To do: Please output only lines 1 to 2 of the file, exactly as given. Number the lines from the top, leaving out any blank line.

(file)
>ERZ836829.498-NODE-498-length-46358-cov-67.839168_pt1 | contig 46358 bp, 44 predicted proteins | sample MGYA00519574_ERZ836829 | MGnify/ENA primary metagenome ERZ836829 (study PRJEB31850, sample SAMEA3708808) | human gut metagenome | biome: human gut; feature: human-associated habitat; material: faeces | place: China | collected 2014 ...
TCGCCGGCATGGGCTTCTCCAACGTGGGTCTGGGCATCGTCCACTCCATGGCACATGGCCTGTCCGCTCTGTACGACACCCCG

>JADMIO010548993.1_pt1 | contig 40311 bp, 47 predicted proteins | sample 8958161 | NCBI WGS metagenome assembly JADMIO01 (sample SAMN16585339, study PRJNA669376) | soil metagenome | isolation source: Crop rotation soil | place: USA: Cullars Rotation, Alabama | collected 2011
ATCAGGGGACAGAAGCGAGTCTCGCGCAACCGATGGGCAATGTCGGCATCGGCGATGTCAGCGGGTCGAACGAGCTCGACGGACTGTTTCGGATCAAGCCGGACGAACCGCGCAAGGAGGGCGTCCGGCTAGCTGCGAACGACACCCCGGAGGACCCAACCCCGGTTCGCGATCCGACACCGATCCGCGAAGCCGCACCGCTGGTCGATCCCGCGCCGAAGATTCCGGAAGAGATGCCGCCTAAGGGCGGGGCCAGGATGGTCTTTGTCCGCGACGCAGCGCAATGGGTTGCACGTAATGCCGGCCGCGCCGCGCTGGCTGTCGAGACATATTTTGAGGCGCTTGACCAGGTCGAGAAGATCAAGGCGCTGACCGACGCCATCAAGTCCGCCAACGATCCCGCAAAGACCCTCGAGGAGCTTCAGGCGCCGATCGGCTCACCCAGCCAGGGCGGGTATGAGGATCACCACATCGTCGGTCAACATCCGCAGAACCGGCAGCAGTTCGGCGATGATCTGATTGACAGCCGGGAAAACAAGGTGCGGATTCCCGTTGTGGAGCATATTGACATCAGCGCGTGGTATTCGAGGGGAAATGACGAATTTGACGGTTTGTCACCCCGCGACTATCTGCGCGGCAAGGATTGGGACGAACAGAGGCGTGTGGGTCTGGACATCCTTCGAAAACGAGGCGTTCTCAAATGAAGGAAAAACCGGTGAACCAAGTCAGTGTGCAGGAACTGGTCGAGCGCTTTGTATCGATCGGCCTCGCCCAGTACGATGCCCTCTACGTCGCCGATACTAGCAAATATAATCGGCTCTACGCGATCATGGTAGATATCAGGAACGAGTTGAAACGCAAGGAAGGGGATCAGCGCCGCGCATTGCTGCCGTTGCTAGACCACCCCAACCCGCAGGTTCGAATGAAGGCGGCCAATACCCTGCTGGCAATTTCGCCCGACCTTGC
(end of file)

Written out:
>ERZ836829.498-NODE-498-length-46358-cov-67.839168_pt1 | contig 46358 bp, 44 predicted proteins | sample MGYA00519574_ERZ836829 | MGnify/ENA primary metagenome ERZ836829 (study PRJEB31850, sample SAMEA3708808) | human gut metagenome | biome: human gut; feature: human-associated habitat; material: faeces | place: China | collected 2014 ...
TCGCCGGCATGGGCTTCTCCAACGTGGGTCTGGGCATCGTCCACTCCATGGCACATGGCCTGTCCGCTCTGTACGACACCCCG